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The Durban Dilemma

The UN’s 2001 “World Conference Against Racism” in Durban, South Africa has become notorious as an international celebration of anti-Semitism. The Obama administration’s decision to take part in preparatory meetings for “Durban 2″ can be viewed one of two ways:

1) This will be an anti-Semitic gathering and the U.S. should be ashamed of itself

2) This is an anti-Semitic, biased gathering. Let’s see if Obama can fix it.

Anne Bayefsky wasn’t tempted to join the forgiving camp:

Jewish leaders were also told that the U.S. presence was “an effort to change the direction of the conference.” Apparently, someone in the administration forgot to read the map. The conference objectives have already been unanimously agreed to by all participants, including the European Union. Objective number one is to “foster the implementation of the Durban Declaration” – the same one that claims Israelis are racists, in fact, the only racists U.N. member states could recall. Those directions aren’t going to be changed. On the contrary, the opening words of the Durban II document – also already accepted by consensus – read “reaffirming the Durban Declaration.” Change you can’t believe in, again.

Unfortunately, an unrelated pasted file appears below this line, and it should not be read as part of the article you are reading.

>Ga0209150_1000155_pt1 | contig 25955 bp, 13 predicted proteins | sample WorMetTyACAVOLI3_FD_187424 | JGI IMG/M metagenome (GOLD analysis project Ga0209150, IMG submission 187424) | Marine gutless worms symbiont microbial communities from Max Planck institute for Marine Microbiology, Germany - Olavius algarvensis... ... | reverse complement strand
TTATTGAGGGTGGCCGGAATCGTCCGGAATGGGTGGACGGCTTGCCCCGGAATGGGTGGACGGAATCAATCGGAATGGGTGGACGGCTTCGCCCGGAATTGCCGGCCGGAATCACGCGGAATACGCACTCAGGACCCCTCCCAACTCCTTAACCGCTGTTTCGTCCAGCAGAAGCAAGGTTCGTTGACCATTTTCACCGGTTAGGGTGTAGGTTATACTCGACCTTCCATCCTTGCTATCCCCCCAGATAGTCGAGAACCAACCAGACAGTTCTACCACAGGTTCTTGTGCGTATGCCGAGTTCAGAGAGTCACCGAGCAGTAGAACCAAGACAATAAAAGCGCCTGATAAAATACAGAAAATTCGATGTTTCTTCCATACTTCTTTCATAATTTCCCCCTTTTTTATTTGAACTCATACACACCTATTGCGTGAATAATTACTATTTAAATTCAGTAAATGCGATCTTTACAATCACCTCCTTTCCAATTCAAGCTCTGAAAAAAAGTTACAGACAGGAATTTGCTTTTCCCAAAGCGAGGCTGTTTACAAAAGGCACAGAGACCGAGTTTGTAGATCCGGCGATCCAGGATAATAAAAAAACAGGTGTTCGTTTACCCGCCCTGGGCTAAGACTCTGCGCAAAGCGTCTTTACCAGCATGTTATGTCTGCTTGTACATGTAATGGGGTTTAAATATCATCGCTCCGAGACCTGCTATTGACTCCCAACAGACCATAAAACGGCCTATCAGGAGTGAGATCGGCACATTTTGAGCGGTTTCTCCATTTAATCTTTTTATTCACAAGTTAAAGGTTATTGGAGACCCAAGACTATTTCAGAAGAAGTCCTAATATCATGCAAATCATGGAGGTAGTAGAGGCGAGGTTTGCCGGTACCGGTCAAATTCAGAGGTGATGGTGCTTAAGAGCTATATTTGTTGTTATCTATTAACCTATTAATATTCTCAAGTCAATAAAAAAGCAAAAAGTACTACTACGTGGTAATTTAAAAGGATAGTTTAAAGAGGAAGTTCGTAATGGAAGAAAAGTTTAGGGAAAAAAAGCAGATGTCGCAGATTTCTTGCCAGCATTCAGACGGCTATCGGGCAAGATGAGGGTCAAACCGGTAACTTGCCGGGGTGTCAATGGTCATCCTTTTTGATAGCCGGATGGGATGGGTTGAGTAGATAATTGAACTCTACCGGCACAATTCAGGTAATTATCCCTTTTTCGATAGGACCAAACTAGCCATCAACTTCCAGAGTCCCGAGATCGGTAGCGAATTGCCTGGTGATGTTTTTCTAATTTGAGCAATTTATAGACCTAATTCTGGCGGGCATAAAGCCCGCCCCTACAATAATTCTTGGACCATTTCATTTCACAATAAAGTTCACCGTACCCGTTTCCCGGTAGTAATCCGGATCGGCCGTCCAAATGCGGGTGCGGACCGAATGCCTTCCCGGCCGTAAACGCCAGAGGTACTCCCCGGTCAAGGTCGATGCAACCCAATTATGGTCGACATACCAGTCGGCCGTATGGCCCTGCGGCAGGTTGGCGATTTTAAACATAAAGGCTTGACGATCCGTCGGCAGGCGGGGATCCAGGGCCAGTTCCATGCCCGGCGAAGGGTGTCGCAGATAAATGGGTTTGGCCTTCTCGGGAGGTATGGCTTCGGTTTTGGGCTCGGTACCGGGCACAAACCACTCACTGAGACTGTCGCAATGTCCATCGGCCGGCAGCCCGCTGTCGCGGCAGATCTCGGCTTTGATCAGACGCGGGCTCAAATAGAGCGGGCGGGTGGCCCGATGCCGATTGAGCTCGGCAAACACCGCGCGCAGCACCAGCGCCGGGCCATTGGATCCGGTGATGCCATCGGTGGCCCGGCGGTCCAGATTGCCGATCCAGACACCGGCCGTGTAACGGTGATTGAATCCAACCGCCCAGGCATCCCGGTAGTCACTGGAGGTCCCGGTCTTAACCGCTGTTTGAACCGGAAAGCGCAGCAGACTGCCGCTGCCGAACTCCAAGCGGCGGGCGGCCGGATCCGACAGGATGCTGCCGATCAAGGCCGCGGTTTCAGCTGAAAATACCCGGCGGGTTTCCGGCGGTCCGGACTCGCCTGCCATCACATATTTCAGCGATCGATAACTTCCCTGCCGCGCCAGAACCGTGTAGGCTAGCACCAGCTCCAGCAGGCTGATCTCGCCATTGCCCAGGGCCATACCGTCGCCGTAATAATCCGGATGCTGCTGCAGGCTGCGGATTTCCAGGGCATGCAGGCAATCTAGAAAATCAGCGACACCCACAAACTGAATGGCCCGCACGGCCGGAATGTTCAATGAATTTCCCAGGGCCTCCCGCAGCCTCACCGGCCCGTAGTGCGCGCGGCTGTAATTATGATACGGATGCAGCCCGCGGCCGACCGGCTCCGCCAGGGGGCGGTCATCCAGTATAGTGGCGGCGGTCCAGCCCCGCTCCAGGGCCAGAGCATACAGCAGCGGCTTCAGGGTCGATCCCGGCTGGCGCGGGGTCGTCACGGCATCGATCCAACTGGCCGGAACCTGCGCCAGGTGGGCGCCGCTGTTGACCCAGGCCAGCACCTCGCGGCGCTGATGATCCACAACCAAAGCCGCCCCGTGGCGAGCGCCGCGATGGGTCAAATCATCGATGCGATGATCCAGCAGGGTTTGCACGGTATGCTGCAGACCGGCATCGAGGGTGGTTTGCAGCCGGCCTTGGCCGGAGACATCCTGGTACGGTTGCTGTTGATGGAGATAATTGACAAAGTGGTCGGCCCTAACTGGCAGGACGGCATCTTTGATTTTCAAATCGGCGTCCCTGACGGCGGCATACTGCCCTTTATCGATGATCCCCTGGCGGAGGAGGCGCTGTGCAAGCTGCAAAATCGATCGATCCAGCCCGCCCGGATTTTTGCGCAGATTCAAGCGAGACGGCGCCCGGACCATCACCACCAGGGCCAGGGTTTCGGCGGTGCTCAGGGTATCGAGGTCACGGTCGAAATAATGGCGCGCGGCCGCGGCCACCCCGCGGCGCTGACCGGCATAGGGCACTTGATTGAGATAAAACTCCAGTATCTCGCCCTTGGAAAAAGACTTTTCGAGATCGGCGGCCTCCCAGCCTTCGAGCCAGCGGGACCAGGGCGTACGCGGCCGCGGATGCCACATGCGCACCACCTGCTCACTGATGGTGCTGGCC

As I wrote here a couple of months ago, some within the Israeli government initially understood Obama’s interest in Durban 2. However, most Israeli officials involved are quite pessimistic. The dialogue between the two countries on this issue will come down to this: what would characterize success and make U.S. participation acceptable to those who think America is morally compromising itself. And under what circumstances, if any, would the U.S. be willing to reconsider its decision not to abandon this forum.

My worry is this: Israel should be very careful not to be perceived as an obstacle on America’s road to world acceptability. Unless public opinion is mobilized against this distorted version of a human rights forum by other (namely, non-Jewish) leaders concerned about human rights, dramatic Israeli objection will have unfortunate consequences — either because Obama will choose to take part and give credence to the conference or because the enemies of Israel will be able to argue that by lobbying against Durban it has damaged American interests.


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